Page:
Monday, May 7, 2012

It's the thought that counts.

So that job I just quit... it was at a sorta cool paper store.  We sell lots of different types of papers, pens & pencils, stationary, greeting cards, books, picture frames, journals, note pads, party goods, gift wrap & ribbon, and other gift merchandise.  We also custom design and print invitations and announcements.  We receive a wide variety of customers with an even broader scope of needs.

My absolute favorite customers are men shopping for their wives or girlfriends.  They come inside, often so timid, wanting to be creative and having elaborate ideas, but not knowing exactly what to do or how to do it.  One young man said he felt like "a bull in a china shop."  I like to watch them wander around for a few minutes - some are on more of an exact mission than others - and then swoop in to offer help when I sense uncertainty.  I admire their honesty and their humility, but most of all, their open love for these women just warms my heart!

So many people don't believe in gift-giving.  I've heard the words "commercial," "superficial," and "unnecessary," used to describe giving gifts on any holiday.  While I suppose there is a grain of truth to that belief, it's also very disappointing.  Certainly, if the only way we show our heartfelt affection for one another is through spending money, intentions are in the wrong place.  But if that gift is an extension of our love?  Well, nothing could make someone feel more special.

We have this stereotype of men forgetting birthdays, holidays, and anniversaries: one that includes doing things at the last minute, hastily and carelessly, or accompanied by the excuse "I didn't know what to get you."  The last time the spouse said that to me, I asked him a few very short questions like "what's my favorite store?" and he knew all the answers. There is no excuse.  Take me to Anthropologie and let me sniff the candles for half an hour, and I'll be in a haze of soy ecstasy for the rest of the day.  IT DOESN'T HAVE TO BE THAT HARD. 

On the other hand, when someone gives me something that is "so me," when I can tell they really hunted high and low for it, or when I know that serious thought and effort went into selecting or creating something they knew I would really, truly appreciate... it almost takes my breath away.  I can feel their love.  Sure - we might say "love ya!" every time we see each other, but gifts just reinforce that love.  Actions can speak louder than words.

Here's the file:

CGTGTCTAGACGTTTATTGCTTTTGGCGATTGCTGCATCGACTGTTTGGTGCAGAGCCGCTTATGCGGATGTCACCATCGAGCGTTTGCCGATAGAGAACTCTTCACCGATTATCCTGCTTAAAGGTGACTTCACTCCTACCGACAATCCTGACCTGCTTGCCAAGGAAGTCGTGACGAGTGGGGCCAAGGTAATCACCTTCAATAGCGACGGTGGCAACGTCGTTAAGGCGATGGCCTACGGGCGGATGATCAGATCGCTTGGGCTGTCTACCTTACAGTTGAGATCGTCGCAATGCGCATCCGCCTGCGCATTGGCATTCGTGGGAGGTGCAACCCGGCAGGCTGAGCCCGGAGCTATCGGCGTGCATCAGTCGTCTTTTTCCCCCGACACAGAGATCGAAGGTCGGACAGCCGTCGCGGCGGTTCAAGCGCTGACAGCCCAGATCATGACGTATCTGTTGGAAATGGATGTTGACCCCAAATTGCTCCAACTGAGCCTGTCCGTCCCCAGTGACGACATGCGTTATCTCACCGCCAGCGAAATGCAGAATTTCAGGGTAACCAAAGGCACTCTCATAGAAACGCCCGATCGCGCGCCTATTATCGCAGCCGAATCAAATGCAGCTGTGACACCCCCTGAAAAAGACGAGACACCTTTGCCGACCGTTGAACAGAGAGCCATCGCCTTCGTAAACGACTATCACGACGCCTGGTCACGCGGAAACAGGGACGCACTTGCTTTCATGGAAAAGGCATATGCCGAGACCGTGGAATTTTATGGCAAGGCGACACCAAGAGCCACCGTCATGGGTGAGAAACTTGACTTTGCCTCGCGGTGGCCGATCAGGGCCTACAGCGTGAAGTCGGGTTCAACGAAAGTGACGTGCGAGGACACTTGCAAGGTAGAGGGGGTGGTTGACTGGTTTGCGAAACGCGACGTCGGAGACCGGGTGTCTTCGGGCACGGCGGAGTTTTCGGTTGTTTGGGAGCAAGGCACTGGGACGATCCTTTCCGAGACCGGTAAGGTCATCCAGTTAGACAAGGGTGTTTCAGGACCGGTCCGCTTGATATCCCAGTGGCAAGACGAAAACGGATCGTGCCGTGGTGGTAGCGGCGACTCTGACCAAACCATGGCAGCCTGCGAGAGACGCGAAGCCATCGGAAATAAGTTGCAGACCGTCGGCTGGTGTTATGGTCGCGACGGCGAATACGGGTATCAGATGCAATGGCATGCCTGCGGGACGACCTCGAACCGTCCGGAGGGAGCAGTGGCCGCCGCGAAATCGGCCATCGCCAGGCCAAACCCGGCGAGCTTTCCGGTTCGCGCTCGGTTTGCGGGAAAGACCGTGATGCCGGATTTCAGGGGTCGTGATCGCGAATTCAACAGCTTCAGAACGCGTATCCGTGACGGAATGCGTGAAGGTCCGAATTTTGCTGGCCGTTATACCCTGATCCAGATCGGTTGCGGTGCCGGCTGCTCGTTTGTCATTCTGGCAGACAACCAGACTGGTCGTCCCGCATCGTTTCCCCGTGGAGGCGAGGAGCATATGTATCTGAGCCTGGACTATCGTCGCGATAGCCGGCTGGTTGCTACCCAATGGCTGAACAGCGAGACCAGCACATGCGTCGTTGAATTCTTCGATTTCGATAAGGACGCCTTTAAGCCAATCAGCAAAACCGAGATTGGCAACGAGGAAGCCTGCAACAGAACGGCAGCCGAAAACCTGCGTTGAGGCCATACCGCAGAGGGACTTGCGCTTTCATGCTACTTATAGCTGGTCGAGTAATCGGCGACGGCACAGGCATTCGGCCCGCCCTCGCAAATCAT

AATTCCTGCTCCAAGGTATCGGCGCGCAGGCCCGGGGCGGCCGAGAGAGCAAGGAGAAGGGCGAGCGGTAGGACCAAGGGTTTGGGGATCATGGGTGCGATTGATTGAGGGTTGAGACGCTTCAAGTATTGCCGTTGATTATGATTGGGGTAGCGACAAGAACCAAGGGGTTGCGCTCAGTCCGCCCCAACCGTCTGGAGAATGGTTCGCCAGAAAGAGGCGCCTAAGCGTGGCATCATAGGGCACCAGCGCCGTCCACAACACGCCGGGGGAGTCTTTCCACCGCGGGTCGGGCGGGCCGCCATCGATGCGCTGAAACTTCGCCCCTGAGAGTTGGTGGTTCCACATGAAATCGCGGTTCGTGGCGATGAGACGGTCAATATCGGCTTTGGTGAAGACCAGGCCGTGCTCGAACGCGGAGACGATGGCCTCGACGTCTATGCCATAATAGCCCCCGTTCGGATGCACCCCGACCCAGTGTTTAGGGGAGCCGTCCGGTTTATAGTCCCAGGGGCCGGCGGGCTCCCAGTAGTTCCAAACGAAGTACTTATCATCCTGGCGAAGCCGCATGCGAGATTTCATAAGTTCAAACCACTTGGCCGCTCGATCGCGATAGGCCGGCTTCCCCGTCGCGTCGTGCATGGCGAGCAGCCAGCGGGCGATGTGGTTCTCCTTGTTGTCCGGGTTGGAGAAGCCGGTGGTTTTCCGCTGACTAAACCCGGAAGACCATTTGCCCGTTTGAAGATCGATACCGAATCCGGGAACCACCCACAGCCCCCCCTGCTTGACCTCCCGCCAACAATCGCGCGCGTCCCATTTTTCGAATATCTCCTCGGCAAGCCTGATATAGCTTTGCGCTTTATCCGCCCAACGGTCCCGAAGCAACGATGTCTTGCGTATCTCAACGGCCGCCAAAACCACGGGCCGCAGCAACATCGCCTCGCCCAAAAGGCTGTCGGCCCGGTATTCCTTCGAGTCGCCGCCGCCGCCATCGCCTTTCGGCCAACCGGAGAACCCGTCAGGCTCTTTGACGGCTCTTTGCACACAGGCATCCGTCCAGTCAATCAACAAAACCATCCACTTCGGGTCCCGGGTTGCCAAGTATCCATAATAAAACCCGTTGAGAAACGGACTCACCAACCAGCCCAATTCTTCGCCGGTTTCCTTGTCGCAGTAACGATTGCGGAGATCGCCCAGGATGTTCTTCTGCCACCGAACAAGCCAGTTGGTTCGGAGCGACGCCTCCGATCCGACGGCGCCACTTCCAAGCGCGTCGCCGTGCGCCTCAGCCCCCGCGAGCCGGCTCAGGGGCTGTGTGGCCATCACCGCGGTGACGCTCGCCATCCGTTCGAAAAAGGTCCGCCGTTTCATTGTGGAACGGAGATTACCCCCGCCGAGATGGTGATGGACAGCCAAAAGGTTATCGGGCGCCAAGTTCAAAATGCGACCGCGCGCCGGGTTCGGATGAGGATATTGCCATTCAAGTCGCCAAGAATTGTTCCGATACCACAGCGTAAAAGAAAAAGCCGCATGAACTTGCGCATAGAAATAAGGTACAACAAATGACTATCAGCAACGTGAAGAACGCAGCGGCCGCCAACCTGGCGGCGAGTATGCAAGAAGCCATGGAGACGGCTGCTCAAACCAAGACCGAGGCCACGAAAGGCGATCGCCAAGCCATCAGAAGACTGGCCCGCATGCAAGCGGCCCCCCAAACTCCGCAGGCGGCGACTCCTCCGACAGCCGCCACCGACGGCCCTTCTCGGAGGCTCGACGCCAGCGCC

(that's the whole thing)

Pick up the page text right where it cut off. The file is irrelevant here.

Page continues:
I love to give gifts. In fact sometimes I think about all the things I would buy for people if I had the money! Often when I'm shopping I see more things that remind me of folks I know than things I would like to have. It's not selfless, it's kinda selfish. I'm not looking for praise, I just like buying things that remind me of people. It makes me happy and it's an expression of my luuuuurv.

I think two recent experiences with extraordinary young men shopping for their "others" are worth sharing.  One guy about my age came in with a stack of dusty books for his wife's birthday and begged us to gift wrap them.  We don't usually gift wrap, even for a fee, but we took pity on this charming newlywed and agreed to wrap his books.  He proudly showed me that one was a first edition Norman Mailer he had hunted high and low for.  Then he asked me to help him find a birthday card.  His choice was a "Happy 1st Birthday" card with a couple of chubby animals and a single candle on the front. 

"This is it, this is the one, she'll love this one." 
I said, "First birthday?"
"It's her first birthday as my wife!"

The second gentleman entered the store in full head-to-toe cycling attire. We're talking Lance Armstrong.  He was also quite possibly the most freckled person I have ever met.  It was a little hard to take him seriously (with the helmet, the spandex, and the freckles), but come to find out: this guy was a serious gift giver.  He wanted me to explain all the different types of specialty paper to him, so he could decide what to use when making a homemade card. When I asked what gift the card would accompany, he explained that he always has to be very creative when giving his "Ladyfriend" (his words, not mine) presents, as she is wealthy and he often can't afford her tastes.  So this year he went to Origins (very expensive natural skincare line) and had the sales rep give him free samples of aaaaaaaaall the different types of face creams so his Ladyfriend could try them all and decide which one she liked best.

I melted.

As if that wasn't enough...
The card he was hand-making was to accompany a set of Sharpie permanent markers, and include a homemade certificate granting the recipient a "once in a lifetime opportunity" to play connect-the-dots with his freckles.  all.  over.  his.  body.

I suppose I have several points here:
  1. Gifts are OKAY.  Giving gifts is a really nice gesture.  It's not a sin to spend money on material items to show your affection.
  2. It doesn't always have to be a commercial holiday that you're celebrating.  "Just because" gifts are the best kind, actually.
  3. You don't always have to spend a lot of money or come up with elaborate outings.  Creativity is free and goes a long way.  Personally, I would be in heaven if someone allowed me to connect the dots with their freckles.  Heaven.
So spend a little time, especially on your spouse/other.  Do something creative -- not because you have to, but because you want to.  I mean, if that's not . . .

I don't know what is.

1 comment:

  1. What a great post! As a fellow gift-giving-lover, I feel you. The story of the first birthday card is fantastic!